Secondary bacterial pneumonia is more severe than influenza alone – in hospitalised patients, around 10% of those with influenza and pneumonia die, compared to around 2% of those who don’t have pneumonia.

The Wuhan coronavirus appears to cause pneumonia in two ways: when the virus takes hold in the lungs, and through secondary bacterial infections, however, the first way appears to be more common.

3. Sepsis

Sepsis is a serious condition that can be caused by many infections.

When we get an infection, we need to mount an immune response to fight off the pathogen. But an excessive immune response can cause damage and organ failure. This is what happens in the case of sepsis.




Read more:
What is sepsis and how can it be treated?


Although it can be difficult to determine whether organ damage from the Wuhan coronavirus is a result of direct viral infection or indirect “collateral damage” from the immune system, initial reports suggested around 11% of people severely ill with the Wuhan coronavirus experienced sepsis with multi-organ failure.

So far no drugs or interventions have been able to dampen this immune response. Although several treatments have been proposed for Wuhan coronavirus, none have yet been shown to work.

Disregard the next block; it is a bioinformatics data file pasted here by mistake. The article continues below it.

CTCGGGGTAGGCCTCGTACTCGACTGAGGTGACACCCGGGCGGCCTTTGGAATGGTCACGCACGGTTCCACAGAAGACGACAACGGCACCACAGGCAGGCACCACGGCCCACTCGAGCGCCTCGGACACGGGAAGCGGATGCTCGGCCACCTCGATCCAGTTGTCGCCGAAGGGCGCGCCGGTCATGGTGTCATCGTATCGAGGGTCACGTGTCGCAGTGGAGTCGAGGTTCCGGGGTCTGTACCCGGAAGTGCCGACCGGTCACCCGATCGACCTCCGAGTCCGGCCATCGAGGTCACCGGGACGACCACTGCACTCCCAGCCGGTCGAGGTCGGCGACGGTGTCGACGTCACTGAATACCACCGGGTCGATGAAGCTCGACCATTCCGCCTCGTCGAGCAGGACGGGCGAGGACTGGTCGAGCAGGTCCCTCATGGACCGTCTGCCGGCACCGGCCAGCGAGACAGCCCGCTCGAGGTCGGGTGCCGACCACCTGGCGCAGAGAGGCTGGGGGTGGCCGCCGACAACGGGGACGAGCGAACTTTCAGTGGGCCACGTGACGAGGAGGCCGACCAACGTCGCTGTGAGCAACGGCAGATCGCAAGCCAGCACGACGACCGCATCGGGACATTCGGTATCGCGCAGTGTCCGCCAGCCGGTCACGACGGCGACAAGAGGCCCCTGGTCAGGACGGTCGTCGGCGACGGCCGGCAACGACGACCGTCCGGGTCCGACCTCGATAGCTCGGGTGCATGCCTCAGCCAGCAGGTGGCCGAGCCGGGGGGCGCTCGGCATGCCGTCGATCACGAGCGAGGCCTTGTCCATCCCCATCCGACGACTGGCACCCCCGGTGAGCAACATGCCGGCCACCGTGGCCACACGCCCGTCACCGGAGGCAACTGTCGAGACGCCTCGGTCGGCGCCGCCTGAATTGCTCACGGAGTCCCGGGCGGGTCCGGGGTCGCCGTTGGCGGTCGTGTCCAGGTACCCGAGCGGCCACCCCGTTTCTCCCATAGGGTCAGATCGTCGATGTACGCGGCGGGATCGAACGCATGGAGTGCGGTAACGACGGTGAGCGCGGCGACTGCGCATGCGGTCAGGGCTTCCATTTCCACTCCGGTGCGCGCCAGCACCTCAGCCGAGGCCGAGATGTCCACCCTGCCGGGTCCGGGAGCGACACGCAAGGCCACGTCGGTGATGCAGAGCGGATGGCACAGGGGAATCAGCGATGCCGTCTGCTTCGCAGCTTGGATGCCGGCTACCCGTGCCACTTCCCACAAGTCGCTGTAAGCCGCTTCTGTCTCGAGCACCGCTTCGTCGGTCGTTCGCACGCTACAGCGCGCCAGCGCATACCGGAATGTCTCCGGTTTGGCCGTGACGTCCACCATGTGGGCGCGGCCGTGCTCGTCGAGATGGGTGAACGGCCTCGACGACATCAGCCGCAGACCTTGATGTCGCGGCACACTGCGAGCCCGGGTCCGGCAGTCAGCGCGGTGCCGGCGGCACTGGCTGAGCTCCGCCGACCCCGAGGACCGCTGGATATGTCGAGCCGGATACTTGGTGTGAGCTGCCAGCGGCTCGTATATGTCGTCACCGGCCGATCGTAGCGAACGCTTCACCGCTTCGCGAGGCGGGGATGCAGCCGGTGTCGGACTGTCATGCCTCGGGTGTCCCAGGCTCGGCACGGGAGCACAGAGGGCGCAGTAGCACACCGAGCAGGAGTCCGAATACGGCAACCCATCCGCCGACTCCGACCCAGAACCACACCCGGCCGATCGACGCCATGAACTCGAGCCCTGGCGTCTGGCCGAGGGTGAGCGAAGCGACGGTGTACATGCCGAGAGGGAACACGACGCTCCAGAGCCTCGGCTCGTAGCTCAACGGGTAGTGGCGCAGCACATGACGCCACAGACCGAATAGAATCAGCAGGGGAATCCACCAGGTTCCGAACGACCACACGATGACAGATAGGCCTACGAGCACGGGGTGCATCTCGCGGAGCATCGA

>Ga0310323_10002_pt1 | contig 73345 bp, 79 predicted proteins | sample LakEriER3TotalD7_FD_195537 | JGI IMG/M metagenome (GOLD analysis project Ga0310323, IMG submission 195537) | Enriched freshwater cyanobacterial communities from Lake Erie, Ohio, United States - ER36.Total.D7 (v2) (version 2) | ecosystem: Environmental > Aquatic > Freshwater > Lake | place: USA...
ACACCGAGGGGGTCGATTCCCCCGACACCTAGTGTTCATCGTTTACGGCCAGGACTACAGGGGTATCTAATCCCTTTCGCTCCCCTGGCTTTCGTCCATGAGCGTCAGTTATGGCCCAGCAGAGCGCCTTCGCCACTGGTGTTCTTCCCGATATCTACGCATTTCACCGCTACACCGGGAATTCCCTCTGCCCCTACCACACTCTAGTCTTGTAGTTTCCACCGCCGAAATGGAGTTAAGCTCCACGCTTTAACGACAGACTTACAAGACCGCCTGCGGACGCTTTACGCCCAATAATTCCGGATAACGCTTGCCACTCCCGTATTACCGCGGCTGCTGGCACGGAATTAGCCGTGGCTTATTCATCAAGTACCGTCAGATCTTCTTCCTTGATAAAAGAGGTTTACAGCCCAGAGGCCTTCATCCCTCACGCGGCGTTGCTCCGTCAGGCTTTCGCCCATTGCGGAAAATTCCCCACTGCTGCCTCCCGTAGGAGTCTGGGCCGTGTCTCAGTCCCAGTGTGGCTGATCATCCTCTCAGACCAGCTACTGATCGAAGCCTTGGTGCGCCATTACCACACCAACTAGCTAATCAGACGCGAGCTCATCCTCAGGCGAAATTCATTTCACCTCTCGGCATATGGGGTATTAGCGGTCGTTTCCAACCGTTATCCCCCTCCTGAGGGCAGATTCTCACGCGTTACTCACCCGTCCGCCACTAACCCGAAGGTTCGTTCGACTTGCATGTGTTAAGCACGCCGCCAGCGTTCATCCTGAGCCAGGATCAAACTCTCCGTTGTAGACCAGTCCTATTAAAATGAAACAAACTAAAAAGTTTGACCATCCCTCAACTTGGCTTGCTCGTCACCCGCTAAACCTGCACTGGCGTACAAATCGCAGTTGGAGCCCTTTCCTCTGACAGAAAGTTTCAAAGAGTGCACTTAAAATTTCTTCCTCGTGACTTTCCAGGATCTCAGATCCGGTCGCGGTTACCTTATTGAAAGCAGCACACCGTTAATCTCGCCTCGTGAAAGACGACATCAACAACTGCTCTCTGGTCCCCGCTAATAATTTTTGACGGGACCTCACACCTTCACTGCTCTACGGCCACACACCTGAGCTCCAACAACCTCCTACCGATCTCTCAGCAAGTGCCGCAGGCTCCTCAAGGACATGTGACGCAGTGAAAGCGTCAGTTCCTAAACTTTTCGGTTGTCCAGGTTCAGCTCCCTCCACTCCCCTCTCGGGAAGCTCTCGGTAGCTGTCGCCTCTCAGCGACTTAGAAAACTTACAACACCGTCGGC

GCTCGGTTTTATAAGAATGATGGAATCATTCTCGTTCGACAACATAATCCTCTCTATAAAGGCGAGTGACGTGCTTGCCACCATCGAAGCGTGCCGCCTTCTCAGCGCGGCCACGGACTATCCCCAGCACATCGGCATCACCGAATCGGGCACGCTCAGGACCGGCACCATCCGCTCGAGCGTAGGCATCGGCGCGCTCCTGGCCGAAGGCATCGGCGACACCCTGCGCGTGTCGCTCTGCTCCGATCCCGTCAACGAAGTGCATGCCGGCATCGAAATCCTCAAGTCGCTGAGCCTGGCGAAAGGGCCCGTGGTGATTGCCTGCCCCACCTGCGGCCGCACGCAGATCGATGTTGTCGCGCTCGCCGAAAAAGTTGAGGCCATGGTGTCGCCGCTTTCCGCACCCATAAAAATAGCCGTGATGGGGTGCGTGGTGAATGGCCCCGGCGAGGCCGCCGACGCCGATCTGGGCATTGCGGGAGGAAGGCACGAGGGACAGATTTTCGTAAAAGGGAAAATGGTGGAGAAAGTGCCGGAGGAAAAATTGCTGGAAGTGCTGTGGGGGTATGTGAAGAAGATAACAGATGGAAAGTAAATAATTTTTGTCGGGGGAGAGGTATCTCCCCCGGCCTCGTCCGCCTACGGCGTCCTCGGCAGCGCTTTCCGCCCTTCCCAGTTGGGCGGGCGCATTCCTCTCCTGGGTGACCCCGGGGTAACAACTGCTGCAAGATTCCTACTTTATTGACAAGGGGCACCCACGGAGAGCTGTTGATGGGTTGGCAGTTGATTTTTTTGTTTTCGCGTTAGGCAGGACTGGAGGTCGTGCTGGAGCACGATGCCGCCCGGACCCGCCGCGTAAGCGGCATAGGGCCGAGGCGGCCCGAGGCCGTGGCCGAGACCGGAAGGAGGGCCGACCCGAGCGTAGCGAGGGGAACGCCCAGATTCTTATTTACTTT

4. Complications of hospital care

Finally, patients who require hospital care may have complications. These include infections from intravenous lines (for drips/medication) or urinary catheters (flexible tubes inserted into the bladder to empty it of urine), pneumonia, or non-infectious complications such as falls or pressure sores.

Studies have found 10% of patients in hospital have some sort of health care-acquired infection, and around 5% have a pressure sore.

Hospitals work hard to try to prevent these complications, by making sure health care workers disinfect their hands and other equipment. However, complications still occur, particularly in patients who are debilitated from long hospital stays.




Read more:
1 in 10 patients are infected in hospital, and it’s not always with what you think


While most respiratory viral infections are mild, some can trigger serious complications, either directly or indirectly. It’s too early to tell how often this occurs with the Wuhan coronavirus. While we have initial data on those who were severely affected, many others may not have required medical care.The Conversation

Allen Cheng, Professor in Infectious Diseases Epidemiology, Monash University

This article is republished from The Conversation under a Creative Commons license. Read the original article.

What are parasites and how do they make us sick?



Giardia is an example of a parasite you don’t want to catch. Symptoms can include diarrhoea, abdominal cramps, fatigue, weakness and weight loss.
From shutterstock.com

Vincent Ho, Western Sydney University